Men with localized high-risk prostate cancer treated with adjuvant radiotherapy had similar overall and disease-free survival when treated with 18 months of androgen deprivation therapy vs 36 months of androgen deprivation therapy, the current standard of care in this setting. These results were reported at the 2013 ASCO Genitourinary Symposium1 and again at the 2013 ASCO Annual Meeting.2
Potential New Standard?
“[Androgen deprivation therapy] of 18 months could represent a threshold effect with no further gain in survival compared with 36 months of [androgen deprivation therapy]. Duration of side effects and treatment cost could be significantly reduced with a shorter course of [androgen deprivation therapy] compared with 36 months. With longer follow-up, 18 months of [androgen deprivation therapy] may become the standard in this setting,” stated lead investigator Abdenour Nabid, MD, Associate Professor at Sherbrooke University Hospital Center, Sherbrooke, Quebec, Canada.
The side effects of long-term androgen deprivation therapy are difficult for men to tolerate, and include depression, loss of sexual function and libido, reduced bone mineral density, reduced insulin sensitivity, increased serum triglycerides and cholesterol, and loss of muscle mass.
The optimal duration of androgen deprivation therapy in this setting is unknown, Dr. Nabid told listeners. An earlier European Organisation for Research and Treatment of Cancer study found that the standard 36 months of androgen deprivation therapy improved overall survival compared with 6 months in men with high-risk prostate cancer.3 The present study evaluated an intermediate duration of androgen deprivation therapy—18 months—vs 36 months, which cuts the time on treatment in half. The hope was to achieve similar efficacy with fewer side effects.
The study was conducted at 10 centers in Quebec, Canada from October 2000 through January 2008 and included 630 men with high-risk prostate cancer, defined as having at least one of the following three risk factors: T3–4 stage, prostate-specific antigen (PSA) > 20 ng/mL, and Gleason score > 7. Participants were aged 18 to 80 (median, 71 years), had no evidence of residual disease or distant metastases, and no history of previous malignancy.
The primary endpoints were overall survival, disease-specific survival, and quality of life. Secondary endpoints were disease-free survival by chemical failure and site of relapse.
Patients were treated with 1 month of bicalutamide and then randomly assigned in a 1:1 ratio to androgen deprivation therapy with goserelin (Zoladex) for 36 vs 18 months. Radiation therapy to the pelvis and prostate was started 4 months after initiation of androgen deprivation therapy and was similar in both arms of the study.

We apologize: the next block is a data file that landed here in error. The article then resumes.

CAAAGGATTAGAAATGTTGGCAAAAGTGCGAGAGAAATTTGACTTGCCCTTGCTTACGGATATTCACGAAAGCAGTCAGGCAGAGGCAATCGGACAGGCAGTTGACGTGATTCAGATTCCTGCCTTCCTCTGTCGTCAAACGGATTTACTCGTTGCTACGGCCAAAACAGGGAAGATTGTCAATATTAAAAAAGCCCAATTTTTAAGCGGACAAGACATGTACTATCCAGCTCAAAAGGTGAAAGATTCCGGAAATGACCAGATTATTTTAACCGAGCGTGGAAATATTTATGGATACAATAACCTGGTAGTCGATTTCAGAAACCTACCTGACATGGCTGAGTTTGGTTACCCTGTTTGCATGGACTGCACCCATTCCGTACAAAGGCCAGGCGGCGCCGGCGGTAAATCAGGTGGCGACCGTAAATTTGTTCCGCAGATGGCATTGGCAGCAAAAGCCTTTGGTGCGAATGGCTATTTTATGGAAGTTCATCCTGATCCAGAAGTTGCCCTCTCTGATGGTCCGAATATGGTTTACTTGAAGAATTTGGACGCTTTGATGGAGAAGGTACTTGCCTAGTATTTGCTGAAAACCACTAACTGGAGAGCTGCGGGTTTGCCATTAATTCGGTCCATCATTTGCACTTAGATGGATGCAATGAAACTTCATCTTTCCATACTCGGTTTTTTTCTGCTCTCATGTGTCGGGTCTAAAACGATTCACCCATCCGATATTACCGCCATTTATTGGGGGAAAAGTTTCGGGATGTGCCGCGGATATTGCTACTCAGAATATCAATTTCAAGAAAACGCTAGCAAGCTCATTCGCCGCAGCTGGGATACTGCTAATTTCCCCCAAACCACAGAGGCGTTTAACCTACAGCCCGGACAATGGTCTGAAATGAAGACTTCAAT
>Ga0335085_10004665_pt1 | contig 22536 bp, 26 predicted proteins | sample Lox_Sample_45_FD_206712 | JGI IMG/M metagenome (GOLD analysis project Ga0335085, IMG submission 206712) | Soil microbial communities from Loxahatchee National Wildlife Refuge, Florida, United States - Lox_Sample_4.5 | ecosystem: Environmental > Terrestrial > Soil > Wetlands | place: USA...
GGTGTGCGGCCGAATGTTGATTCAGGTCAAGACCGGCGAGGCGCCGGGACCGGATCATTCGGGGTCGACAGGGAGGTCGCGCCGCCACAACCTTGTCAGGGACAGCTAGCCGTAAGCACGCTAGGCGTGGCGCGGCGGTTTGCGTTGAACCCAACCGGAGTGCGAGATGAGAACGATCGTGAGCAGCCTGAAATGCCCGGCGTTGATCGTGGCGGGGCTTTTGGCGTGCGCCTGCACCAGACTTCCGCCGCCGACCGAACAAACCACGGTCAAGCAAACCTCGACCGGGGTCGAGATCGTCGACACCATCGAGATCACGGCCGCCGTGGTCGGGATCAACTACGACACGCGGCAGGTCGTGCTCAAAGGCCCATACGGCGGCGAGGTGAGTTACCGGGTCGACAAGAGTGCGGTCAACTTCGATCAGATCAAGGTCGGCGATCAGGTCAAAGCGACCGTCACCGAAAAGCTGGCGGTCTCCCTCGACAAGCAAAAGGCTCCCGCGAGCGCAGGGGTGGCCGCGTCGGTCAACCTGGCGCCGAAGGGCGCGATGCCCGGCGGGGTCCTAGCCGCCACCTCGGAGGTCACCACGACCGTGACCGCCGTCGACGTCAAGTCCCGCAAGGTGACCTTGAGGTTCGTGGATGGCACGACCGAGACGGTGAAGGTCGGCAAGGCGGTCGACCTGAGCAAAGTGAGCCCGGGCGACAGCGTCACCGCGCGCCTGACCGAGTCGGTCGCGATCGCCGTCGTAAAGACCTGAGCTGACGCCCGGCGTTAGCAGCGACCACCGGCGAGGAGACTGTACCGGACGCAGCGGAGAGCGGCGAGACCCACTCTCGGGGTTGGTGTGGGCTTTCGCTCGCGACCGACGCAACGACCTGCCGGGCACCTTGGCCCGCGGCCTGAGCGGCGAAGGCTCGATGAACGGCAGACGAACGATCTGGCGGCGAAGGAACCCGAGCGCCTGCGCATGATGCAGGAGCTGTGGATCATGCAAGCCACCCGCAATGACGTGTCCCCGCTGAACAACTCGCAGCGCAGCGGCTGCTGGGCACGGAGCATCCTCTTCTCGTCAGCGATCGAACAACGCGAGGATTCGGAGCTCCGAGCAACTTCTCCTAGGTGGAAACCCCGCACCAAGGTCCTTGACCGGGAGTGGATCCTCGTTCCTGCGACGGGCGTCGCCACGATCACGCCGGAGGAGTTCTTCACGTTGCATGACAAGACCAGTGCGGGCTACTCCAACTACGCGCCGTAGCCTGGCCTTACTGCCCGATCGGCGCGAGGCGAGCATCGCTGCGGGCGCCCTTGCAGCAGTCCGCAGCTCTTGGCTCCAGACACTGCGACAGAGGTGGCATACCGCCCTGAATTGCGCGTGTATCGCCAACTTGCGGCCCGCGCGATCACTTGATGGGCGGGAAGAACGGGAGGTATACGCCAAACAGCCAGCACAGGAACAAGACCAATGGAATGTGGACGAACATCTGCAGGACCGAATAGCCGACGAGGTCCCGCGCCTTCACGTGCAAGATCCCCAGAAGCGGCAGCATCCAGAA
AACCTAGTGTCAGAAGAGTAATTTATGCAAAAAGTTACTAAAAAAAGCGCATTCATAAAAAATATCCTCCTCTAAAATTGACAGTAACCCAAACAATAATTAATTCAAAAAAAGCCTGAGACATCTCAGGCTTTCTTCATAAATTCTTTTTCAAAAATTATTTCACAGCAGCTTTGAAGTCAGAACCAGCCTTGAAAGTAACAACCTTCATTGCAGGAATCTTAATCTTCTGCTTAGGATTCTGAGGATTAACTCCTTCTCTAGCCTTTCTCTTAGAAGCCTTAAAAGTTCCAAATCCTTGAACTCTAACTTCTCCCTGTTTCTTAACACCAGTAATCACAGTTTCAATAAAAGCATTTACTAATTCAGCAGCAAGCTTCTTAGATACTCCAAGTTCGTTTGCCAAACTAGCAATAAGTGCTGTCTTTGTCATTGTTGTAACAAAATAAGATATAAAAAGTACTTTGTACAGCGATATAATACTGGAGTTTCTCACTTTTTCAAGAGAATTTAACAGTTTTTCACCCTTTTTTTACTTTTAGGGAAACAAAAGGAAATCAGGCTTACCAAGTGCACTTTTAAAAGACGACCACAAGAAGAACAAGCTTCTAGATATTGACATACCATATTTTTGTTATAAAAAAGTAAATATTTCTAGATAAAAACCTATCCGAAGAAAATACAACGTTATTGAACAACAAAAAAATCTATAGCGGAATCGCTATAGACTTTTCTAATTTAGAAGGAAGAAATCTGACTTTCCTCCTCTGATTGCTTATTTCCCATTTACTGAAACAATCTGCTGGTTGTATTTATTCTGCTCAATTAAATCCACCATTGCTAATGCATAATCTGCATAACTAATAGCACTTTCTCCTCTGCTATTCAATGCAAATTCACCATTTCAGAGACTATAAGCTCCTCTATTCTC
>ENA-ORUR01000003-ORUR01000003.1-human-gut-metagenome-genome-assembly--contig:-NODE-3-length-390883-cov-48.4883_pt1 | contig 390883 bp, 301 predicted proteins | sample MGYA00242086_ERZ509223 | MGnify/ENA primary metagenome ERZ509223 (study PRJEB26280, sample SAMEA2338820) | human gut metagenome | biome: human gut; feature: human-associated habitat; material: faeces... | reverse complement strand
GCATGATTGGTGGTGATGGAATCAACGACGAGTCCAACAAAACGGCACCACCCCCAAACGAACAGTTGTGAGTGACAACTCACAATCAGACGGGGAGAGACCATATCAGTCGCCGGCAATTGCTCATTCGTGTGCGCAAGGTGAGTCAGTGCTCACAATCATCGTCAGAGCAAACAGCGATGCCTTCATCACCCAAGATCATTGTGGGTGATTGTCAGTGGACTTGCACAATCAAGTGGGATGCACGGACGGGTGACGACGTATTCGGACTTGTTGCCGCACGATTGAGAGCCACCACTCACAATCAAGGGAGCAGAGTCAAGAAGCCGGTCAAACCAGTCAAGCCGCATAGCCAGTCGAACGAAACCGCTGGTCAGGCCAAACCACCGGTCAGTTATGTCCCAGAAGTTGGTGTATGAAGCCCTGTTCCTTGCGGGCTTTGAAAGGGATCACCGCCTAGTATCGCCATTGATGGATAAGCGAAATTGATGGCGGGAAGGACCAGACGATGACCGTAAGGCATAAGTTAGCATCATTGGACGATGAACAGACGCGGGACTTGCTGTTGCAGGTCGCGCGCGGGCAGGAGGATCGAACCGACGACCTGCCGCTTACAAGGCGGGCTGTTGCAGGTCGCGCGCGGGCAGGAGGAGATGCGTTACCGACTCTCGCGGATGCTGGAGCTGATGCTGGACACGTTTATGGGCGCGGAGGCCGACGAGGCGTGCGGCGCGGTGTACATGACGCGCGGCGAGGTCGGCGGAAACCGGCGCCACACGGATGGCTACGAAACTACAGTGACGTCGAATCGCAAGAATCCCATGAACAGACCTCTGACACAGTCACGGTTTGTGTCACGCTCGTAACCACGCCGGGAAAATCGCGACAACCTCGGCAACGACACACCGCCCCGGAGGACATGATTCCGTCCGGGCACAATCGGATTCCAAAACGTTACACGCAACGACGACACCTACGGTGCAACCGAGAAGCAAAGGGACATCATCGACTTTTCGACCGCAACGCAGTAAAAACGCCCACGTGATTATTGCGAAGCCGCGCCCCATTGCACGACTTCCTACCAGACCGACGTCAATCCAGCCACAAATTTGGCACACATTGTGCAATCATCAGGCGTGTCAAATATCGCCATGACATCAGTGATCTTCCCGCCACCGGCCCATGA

“This was a very high-risk population of patients with prostate cancer,” Dr. Nabid emphasized. About 25% had stage T3–4 disease, 44.3%% had PSA > 20 ng/mL, 60% had Gleason scores > 7, 40% had a Gleason score of 8, and 20% had Gleason scores of 9 or 10. Treatment arms were comparable for high-risk features.
At a median follow-up of 78 months (6.5 years), the survival rate was 77.1% in the 36-month group vs 76.2% in the 18-month group, a difference that was not statistically significant.
The biochemical failure rate was higher in the 18-month androgen deprivation therapy group (24.7% vs 19.7%), but this difference was not statistically significant. Among 140 patients who received a second course of androgen blockade, biochemical failure rates were 19.4% for the 18-month group vs 15.5% for the 36-month group.
No differences in frequency and site of metastasis were observed between the two treatment arms. The rate of pelvic node metastasis was 1.3% in both arms, and the rate of bone metastasis was 8% in both arms.
“This was very efficient treatment in either arm. This shows that longer duration of [androgen deprivation therapy] does not prevent bone metastases,” Dr. Nabid said.
No significant differences were found for causes of death between the two arms. Overall, there were 165 deaths (26.2%). The most common cause was a second cancer: 6.1% in the 36-month arm vs 8.8% in the 18-month arm. The rate of prostate cancer–related death was similar between the two arms: 5.2% and 5.9%, respectively. There were 25 deaths due to other causes, and these were evenly distributed between the two treatment arms.
A multivariate analysis found that age and Gleason score > 7 were the only factors significantly associated with overall survival.
Among participants who were followed for 10 years thus far, overall survival and prostate cancer-specific survival are similar for both groups, he said, and Dr. Nabid expects that this will remain true with additional planned follow-up of 2 to 3 years.
The quality-of-life data are extensive but are not yet analyzed. They will be reported later this year. ■
Disclosure: Dr. Nabid has received research funding from AstraZeneca.
1. Nabid A, Carrier N, Martin A-G, et al: High-risk prostate cancer treated with pelvic radiotherapy and 36 versus 18 months of androgen blockade: Results of a phase III randomized study. 2013 Genitourinary Cancers Symposium. Abstract 3. Presented February 14, 2013.
2. Nabid A, Carrier N, Martin A-G, et al: Duration of androgen deprivation therapy in high-risk prostate cancer: A randomized trial. 2013 ASCO Annual Meeting. Abstract LBA4510. Presented June 4, 2013.
3. Bolla M, de Reijke TM, Van Tienhoven G, et al: Duration of androgen suppression in the treatment of prostate cancer. N Engl J Med 360:2516-2517, 2009.
“No one likes to give long-term hormonal therapy. I am optimistic that we can give shorter-term androgen deprivation therapy, but I am not sure I can state that with certainty today,” said Anthony V. D’Amico, MD, PhD, Professor of Radiation Oncology at Harvard Medical School and Chief of...